He is retired biologist Ted R. Anderson, a man you might wish for your own father. Gregarious, curious, easygoing, Anderson hoped to land a research position after graduate school. Instead, he found himself employed at a teaching college in the soy fields of Illinois. He stayed on, raised a family, and studied sparrows. His life’s work is distilled into a 547-page monograph. Nine years in the writing, it brings together literature from all over the world, involves translations from the Russian, and contains elegantly drawn graphs accompanied by captions such as “Monthly Changes in the Mean Volume of the Left Testis of a House Sparrow in Iowa.” The book’s final paragraph is this: “As I watch live television news from Baghdad, Gaza, Jerusalem, or Kosovo and hear sparrows chirping in the background, I sometimes wonder what opinion, if any, the house sparrow has about the havoc wreaked by its human hosts.”


Males sport a black bib, or badge, that varies considerably in size among individuals. Why? Badge size does not predict dominance. It is not related to command of resources. It is not a function of size or health. Females show no preference for large- or small-badged males. If size matters to the house sparrow, it matters in ways not known to us.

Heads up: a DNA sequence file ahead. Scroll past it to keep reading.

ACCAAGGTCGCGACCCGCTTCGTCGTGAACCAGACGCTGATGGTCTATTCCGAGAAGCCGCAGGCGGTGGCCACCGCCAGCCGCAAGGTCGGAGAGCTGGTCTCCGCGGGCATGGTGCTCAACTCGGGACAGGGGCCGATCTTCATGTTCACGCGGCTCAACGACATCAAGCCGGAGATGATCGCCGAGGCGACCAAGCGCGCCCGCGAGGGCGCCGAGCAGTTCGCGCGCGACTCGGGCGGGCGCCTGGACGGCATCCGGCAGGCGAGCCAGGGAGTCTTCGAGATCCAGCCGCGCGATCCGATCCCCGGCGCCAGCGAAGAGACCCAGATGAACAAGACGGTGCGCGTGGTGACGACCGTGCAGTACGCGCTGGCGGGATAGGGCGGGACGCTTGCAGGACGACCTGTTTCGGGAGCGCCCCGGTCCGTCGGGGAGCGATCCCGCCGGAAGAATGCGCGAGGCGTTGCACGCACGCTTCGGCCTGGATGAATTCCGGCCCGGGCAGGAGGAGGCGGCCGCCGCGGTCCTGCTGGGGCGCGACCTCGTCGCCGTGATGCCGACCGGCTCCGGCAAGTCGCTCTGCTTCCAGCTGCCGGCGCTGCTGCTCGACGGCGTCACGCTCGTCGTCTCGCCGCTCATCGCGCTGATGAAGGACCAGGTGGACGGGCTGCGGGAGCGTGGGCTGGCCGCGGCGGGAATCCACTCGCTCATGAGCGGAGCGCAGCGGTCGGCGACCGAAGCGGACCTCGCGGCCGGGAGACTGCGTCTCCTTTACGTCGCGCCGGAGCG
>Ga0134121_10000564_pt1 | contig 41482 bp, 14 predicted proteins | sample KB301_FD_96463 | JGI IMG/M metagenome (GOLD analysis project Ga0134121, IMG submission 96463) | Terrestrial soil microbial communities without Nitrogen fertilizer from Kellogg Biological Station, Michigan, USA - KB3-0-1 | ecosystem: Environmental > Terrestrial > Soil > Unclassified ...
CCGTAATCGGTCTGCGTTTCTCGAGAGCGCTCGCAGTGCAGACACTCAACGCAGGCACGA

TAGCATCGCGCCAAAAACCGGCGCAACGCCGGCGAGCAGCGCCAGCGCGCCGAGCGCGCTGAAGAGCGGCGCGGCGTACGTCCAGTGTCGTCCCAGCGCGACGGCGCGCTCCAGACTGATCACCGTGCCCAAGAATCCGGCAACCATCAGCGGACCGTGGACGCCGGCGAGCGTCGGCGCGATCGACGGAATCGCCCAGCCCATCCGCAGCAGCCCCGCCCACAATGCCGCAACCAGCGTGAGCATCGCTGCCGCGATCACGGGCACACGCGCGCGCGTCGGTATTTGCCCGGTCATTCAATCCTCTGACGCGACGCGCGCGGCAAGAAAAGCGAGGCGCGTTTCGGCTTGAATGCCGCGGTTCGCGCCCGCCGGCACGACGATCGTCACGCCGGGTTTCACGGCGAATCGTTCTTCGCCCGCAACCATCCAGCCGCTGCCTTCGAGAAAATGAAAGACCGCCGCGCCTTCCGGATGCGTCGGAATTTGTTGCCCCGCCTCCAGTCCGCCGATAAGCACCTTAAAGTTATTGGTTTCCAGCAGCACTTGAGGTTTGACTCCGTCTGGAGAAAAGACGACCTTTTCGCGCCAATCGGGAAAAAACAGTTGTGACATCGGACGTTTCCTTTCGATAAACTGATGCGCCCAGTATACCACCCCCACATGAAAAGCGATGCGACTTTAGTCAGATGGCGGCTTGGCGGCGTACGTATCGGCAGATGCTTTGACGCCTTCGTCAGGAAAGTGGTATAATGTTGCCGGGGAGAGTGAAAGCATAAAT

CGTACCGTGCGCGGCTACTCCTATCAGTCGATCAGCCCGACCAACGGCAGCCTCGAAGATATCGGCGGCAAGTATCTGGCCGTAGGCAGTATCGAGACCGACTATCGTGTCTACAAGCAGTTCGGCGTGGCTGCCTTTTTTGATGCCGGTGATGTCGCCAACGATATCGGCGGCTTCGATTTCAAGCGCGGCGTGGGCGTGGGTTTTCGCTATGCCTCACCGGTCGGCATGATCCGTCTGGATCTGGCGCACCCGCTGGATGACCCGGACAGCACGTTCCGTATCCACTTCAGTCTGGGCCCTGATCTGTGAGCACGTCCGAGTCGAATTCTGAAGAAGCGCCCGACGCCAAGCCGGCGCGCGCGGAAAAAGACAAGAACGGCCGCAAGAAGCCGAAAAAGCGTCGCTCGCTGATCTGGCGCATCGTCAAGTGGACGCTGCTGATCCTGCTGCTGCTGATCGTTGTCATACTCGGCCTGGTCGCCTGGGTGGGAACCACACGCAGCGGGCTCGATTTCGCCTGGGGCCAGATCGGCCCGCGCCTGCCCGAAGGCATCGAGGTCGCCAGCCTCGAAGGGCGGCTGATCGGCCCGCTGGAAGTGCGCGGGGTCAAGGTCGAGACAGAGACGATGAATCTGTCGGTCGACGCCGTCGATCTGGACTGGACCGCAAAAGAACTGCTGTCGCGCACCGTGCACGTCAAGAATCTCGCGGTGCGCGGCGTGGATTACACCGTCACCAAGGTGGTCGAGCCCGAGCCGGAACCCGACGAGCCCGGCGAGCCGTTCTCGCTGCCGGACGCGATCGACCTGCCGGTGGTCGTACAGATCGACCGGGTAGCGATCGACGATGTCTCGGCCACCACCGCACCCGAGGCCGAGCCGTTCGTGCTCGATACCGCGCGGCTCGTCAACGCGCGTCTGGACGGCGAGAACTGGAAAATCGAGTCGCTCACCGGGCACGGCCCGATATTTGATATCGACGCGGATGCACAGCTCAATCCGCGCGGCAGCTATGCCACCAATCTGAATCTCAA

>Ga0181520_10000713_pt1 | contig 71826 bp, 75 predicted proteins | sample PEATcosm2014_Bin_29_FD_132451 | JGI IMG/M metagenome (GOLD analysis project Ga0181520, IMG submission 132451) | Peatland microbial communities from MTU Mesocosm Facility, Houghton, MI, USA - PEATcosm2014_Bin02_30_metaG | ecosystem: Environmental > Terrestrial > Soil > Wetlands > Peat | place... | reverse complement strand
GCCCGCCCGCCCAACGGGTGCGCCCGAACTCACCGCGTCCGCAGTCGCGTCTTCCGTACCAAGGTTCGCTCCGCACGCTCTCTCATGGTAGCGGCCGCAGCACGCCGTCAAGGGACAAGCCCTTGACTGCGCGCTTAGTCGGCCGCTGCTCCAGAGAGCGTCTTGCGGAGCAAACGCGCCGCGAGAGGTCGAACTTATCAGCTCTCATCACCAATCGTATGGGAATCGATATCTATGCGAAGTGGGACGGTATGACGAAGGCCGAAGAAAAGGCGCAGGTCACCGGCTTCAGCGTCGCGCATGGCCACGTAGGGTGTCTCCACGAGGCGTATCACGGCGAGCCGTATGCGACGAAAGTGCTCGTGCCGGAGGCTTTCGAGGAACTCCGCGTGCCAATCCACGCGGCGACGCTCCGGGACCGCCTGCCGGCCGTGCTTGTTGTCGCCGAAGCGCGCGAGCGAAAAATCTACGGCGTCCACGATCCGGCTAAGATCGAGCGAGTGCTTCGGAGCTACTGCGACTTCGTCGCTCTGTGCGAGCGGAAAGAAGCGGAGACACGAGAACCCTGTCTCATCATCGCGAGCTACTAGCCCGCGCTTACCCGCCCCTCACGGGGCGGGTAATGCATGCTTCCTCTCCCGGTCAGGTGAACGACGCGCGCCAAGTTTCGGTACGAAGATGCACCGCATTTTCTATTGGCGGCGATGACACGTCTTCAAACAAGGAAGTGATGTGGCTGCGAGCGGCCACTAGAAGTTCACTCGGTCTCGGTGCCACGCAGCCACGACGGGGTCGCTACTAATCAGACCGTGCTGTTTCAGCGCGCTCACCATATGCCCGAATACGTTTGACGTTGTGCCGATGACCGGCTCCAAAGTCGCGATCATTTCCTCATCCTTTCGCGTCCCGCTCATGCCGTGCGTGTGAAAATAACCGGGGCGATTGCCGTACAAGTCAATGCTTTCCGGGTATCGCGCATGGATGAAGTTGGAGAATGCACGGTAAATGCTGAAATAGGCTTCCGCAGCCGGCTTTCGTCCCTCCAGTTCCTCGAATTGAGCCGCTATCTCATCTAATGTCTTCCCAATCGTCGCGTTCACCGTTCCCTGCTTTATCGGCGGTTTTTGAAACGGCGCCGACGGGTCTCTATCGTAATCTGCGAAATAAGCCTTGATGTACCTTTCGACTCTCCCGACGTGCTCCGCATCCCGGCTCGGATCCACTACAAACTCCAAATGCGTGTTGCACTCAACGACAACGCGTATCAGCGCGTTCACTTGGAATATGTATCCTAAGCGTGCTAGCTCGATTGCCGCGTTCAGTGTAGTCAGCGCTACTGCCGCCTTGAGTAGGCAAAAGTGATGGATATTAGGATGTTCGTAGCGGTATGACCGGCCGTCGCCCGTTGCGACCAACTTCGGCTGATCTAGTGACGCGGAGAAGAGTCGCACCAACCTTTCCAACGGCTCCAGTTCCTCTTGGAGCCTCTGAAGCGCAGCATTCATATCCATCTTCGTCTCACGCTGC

Like the honeybee, the house sparrow is experiencing unexplained, catastrophic population collapses, including here in the Americas but especially among urban populations in Europe. Unlike honeybees, sparrows generate few headlines announcing their ongoing demise. In England and Ireland, the number of breeding pairs has declined by 30–50 percent over the past two decades, a loss of as many as 7 million birds. In some urban areas, losses approach 99 percent. Says Anderson, “Not since the Irish Potato Famine . . . have the British Isles witnessed such a major population decline.” A lowered survival rate among juveniles appears to be the problem. Newly emerging avian diseases? There is some evidence for this hypothesis from Europe. Global climate change? There is some evidence for this hypothesis from Israel. The sparrow is the new canary.


The spring my mother’s breast cancer returned, I found an injured sparrow on the concrete slab of the school bus stop. I took it home and fed it milk-soaked bits of bread. Eventually, it learned to fly—but never properly because its left leg jutted out at a right angle, so it would flutter around me in loopy circles. Finally, it died. I told my mother it had flown away.

In college, I studied ornithology. My English-major boyfriend, wanting to join me in the spirit of birding, called me to the window of our wretched apartment, excited about the wrens in the hedge. “Those are just house sparrows,” I shrugged. “They’re invasive. They take over bluebird boxes. They’re everywhere.”

I have begun searching for them in parking lots, around grain elevators and loading docks, among the landscaping at gas stations, along subway station stairwells, under freeway overpasses. Are these spaces more sparrowless than they used to be? Is there an inanimation among the dirt and dust where, formerly, dirt- and dust-colored inhabitants cocked their heads? Have I taken too little care of this?